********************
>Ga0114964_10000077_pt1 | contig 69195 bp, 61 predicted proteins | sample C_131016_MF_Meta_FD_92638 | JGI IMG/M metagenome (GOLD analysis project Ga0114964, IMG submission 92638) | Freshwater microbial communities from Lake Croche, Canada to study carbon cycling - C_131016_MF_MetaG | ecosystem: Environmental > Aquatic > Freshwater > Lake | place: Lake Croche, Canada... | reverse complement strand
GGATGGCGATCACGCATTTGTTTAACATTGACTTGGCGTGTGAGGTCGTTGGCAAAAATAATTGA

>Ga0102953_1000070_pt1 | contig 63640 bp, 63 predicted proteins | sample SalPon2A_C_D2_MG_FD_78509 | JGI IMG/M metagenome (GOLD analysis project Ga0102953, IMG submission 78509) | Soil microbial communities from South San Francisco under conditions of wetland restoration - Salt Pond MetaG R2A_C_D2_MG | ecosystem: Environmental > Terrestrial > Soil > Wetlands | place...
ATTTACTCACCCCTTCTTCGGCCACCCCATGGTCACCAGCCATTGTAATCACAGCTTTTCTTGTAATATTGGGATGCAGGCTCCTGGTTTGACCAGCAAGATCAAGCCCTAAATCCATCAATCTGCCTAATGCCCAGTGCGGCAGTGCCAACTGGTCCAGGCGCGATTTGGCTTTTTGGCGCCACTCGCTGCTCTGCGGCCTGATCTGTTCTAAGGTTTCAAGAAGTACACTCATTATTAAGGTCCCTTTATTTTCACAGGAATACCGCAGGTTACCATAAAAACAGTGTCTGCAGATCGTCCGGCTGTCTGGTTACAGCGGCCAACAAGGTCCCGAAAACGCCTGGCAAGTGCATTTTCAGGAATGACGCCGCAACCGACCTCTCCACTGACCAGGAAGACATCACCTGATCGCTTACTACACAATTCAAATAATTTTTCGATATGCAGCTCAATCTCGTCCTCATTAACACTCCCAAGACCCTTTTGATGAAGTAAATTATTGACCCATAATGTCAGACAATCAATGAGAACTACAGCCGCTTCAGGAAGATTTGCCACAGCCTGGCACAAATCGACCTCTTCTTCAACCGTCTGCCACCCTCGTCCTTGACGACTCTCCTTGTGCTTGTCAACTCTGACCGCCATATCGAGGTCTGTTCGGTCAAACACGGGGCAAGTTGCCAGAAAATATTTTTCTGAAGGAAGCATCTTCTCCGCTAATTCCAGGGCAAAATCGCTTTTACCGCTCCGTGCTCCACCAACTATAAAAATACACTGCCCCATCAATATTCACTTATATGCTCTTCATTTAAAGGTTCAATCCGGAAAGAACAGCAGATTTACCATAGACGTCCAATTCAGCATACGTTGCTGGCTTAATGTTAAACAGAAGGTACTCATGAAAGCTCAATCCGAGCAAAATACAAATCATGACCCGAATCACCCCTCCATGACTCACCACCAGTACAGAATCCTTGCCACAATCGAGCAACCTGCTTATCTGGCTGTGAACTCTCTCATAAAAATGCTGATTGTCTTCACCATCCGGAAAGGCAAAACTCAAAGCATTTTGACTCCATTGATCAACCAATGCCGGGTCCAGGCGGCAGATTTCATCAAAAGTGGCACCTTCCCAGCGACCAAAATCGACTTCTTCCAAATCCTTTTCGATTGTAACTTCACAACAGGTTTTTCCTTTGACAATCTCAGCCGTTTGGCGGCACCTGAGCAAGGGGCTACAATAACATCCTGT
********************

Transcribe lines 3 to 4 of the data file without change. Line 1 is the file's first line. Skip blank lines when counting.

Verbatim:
>Ga0102953_1000070_pt1 | contig 63640 bp, 63 predicted proteins | sample SalPon2A_C_D2_MG_FD_78509 | JGI IMG/M metagenome (GOLD analysis project Ga0102953, IMG submission 78509) | Soil microbial communities from South San Francisco under conditions of wetland restoration - Salt Pond MetaG R2A_C_D2_MG | ecosystem: Environmental > Terrestrial > Soil > Wetlands | place...
ATTTACTCACCCCTTCTTCGGCCACCCCATGGTCACCAGCCATTGTAATCACAGCTTTTCTTGTAATATTGGGATGCAGGCTCCTGGTTTGACCAGCAAGATCAAGCCCTAAATCCATCAATCTGCCTAATGCCCAGTGCGGCAGTGCCAACTGGTCCAGGCGCGATTTGGCTTTTTGGCGCCACTCGCTGCTCTGCGGCCTGATCTGTTCTAAGGTTTCAAGAAGTACACTCATTATTAAGGTCCCTTTATTTTCACAGGAATACCGCAGGTTACCATAAAAACAGTGTCTGCAGATCGTCCGGCTGTCTGGTTACAGCGGCCAACAAGGTCCCGAAAACGCCTGGCAAGTGCATTTTCAGGAATGACGCCGCAACCGACCTCTCCACTGACCAGGAAGACATCACCTGATCGCTTACTACACAATTCAAATAATTTTTCGATATGCAGCTCAATCTCGTCCTCATTAACACTCCCAAGACCCTTTTGATGAAGTAAATTATTGACCCATAATGTCAGACAATCAATGAGAACTACAGCCGCTTCAGGAAGATTTGCCACAGCCTGGCACAAATCGACCTCTTCTTCAACCGTCTGCCACCCTCGTCCTTGACGACTCTCCTTGTGCTTGTCAACTCTGACCGCCATATCGAGGTCTGTTCGGTCAAACACGGGGCAAGTTGCCAGAAAATATTTTTCTGAAGGAAGCATCTTCTCCGCTAATTCCAGGGCAAAATCGCTTTTACCGCTCCGTGCTCCACCAACTATAAAAATACACTGCCCCATCAATATTCACTTATATGCTCTTCATTTAAAGGTTCAATCCGGAAAGAACAGCAGATTTACCATAGACGTCCAATTCAGCATACGTTGCTGGCTTAATGTTAAACAGAAGGTACTCATGAAAGCTCAATCCGAGCAAAATACAAATCATGACCCGAATCACCCCTCCATGACTCACCACCAGTACAGAATCCTTGCCACAATCGAGCAACCTGCTTATCTGGCTGTGAACTCTCTCATAAAAATGCTGATTGTCTTCACCATCCGGAAAGGCAAAACTCAAAGCATTTTGACTCCATTGATCAACCAATGCCGGGTCCAGGCGGCAGATTTCATCAAAAGTGGCACCTTCCCAGCGACCAAAATCGACTTCTTCCAAATCCTTTTCGATTGTAACTTCACAACAGGTTTTTCCTTTGACAATCTCAGCCGTTTGGCGGCACCTGAGCAAGGGGCTACAATAACATCCTGT